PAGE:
This isn’t your parents’ America Online.
The early Web pioneer once known for screeching dial-up modems and “You’ve got mail” has undergone a dramatic transformation since the collapse of its merger with Time Warner Inc., one of the biggest takeover failures in history.
As a standalone company since 2009, AOL has become a competitor in the growing online advertising business. That transition helped attract interest from Verizon Communications Inc., the largest U.S. wireless carrier, which Tuesday agreed to buy AOL Inc. for about $4.4 billion. What Verizon wants is to make more money from mobile video, and the new AOL can help.
AOL is now focused on online video and on so-called programmatic advertising, which uses computer algorithms rather than salespeople to buy and sell ad space on websites. The system works like an online marketplace: a shoemaker, for example, can get a display ad on a website in milliseconds, less than the amount of time it takes a reader to load a Web page. And data gathered on people’s browsing habits helps the shoemaker reach the right consumer with the right ad at the right time.
The goal is to become an automated middle man between advertisers and publishers. Last month New York-based AOL unveiled technology called ONE that helps marketers decide where to best spend their money, putting it in direct competition with two online ad giants, Google Inc. and Facebook Inc. The technology allows advertisers to see whether consumers are buying more products after seeing an ad on a smartphone, and enables them to shift more spending to mobile devices from desktops and television.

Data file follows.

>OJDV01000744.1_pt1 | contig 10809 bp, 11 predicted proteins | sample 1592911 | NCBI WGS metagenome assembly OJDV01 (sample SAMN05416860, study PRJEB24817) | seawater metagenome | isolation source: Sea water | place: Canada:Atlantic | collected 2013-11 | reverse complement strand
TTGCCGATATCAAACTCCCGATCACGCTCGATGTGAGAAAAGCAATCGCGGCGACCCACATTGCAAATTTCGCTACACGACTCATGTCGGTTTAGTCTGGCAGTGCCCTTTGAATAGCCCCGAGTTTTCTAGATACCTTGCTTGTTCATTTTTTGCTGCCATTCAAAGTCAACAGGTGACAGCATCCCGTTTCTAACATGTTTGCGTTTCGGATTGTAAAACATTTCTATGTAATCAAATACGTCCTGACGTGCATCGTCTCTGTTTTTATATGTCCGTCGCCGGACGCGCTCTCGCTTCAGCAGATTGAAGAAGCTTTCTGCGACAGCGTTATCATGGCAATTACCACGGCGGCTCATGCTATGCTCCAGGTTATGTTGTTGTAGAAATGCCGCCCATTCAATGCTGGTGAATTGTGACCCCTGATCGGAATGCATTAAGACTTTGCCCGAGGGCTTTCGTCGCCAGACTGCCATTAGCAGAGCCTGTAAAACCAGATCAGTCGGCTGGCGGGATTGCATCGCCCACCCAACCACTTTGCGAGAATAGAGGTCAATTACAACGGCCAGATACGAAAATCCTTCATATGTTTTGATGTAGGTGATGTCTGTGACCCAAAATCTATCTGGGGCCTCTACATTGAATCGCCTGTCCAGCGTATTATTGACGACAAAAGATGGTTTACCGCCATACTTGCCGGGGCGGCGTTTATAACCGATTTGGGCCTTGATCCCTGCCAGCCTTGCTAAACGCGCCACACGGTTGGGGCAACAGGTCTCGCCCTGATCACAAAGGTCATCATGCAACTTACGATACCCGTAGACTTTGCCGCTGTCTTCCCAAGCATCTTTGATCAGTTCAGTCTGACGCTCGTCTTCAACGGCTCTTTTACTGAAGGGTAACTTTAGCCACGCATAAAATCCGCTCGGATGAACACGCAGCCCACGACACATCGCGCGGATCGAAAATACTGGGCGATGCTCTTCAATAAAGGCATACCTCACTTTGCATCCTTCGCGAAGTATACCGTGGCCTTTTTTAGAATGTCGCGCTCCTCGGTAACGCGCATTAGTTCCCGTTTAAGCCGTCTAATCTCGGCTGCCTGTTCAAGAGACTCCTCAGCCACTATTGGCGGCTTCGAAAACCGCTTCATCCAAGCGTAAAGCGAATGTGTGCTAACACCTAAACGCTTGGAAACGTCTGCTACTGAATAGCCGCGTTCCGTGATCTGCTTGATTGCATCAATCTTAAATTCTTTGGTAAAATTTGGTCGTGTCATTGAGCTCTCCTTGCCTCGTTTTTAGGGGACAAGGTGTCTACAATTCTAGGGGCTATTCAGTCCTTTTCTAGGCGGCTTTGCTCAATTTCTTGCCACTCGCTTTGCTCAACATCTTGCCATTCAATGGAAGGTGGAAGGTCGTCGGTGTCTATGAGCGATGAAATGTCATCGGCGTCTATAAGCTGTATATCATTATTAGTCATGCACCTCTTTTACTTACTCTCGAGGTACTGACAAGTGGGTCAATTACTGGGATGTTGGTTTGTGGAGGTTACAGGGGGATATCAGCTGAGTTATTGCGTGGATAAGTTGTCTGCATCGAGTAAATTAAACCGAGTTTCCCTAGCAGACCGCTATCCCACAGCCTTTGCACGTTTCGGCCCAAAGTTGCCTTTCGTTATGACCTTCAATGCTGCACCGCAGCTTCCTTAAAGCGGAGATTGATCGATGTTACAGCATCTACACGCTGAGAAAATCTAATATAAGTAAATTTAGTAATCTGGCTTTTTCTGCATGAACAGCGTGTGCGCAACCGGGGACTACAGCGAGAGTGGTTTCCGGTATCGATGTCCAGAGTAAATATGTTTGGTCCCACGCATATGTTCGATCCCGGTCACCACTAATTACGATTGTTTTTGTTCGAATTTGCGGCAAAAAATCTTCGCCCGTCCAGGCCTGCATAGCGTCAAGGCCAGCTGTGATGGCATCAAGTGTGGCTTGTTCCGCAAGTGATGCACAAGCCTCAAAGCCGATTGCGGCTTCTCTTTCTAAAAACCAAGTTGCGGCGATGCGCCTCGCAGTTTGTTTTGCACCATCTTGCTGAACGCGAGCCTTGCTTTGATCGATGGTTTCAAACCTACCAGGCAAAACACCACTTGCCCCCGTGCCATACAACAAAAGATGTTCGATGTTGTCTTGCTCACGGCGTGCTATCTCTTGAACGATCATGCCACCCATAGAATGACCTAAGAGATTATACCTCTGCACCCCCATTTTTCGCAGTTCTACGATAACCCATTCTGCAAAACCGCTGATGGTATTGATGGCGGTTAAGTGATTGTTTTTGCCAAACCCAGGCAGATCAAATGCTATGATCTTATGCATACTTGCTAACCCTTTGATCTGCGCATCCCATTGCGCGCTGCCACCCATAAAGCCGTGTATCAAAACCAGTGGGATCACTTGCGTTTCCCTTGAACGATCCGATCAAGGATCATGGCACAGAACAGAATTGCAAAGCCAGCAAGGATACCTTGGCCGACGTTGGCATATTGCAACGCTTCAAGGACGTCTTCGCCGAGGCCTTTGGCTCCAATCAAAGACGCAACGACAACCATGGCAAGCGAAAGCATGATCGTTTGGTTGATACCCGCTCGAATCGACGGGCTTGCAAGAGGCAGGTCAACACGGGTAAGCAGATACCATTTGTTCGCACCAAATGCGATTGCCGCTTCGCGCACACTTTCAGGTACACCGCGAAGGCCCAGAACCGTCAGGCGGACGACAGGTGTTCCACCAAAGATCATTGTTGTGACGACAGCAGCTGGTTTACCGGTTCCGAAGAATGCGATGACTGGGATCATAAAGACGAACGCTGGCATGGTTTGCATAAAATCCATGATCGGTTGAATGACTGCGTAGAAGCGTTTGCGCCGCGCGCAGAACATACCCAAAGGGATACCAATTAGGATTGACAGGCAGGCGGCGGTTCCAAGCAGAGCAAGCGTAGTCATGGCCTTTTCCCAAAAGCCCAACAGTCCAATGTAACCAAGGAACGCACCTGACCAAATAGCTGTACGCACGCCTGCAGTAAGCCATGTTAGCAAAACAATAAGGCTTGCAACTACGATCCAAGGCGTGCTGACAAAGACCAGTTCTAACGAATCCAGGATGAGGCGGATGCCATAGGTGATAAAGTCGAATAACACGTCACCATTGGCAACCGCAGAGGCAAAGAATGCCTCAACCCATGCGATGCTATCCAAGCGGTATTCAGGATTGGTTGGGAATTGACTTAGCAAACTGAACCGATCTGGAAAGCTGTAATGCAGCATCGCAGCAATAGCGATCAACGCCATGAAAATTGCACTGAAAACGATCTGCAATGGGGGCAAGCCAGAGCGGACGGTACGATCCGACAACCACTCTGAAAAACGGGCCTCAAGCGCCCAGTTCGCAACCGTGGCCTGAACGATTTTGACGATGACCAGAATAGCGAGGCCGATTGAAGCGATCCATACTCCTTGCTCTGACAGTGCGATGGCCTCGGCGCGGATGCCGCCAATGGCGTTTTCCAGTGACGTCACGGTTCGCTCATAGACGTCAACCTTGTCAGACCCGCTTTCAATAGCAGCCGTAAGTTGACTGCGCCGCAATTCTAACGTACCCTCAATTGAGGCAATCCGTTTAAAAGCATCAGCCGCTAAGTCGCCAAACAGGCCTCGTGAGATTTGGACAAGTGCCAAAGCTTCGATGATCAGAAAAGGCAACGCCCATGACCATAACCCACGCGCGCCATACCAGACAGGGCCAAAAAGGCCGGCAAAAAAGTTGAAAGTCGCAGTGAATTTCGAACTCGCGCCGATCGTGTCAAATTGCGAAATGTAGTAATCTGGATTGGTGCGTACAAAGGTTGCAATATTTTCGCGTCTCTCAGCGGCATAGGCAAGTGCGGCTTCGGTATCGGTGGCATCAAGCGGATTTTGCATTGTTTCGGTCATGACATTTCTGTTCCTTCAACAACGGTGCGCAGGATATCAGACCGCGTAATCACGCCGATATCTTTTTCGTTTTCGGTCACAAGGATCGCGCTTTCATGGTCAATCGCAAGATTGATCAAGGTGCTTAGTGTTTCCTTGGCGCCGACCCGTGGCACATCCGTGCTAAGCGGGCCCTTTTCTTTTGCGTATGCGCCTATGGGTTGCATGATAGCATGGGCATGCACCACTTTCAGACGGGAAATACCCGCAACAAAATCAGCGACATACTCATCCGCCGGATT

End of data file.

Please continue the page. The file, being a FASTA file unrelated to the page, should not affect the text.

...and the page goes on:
AOL’s reinvention has come largely through investments. The biggest was the $418 million purchase in 2013 of Adap.tv, which matches advertisers and video publishers through an exchange.
AOL Chief Executive Officer Tim Armstrong has also been investing in the company’s websites to broaden their global audience. The Huffington Post, for example, has recently introduced sites in Greece and India.
Armstrong also wants to grab a share of the advertising dollars that are being shifted from television to online video as more Americans watch TV on the Web. AOL recently announced a deal with NBCUniversal, in which NBCUniversal video clips -- from networks like Bravo, E!, Esquire, NBC and USA -- will be available on AOL’s websites and apps. The companies will co-develop original online video series.
So far, the strategy has been working. Sales at the platforms unit, which includes digital advertising, grew 21 percent to $279.8 million last quarter.
AOL said Tuesday that the combination with Verizon “brings us to the scale of Facebook and Google.” Maybe not just yet, but it does make AOL a more powerful rival.
“It’s an ambitious plan,” Roger Entner, an analyst at Recon Analytics based in Dedham, Massachusetts, said of the deal with Verizon. “The mobile advertising market is dramatically dominated by Google.”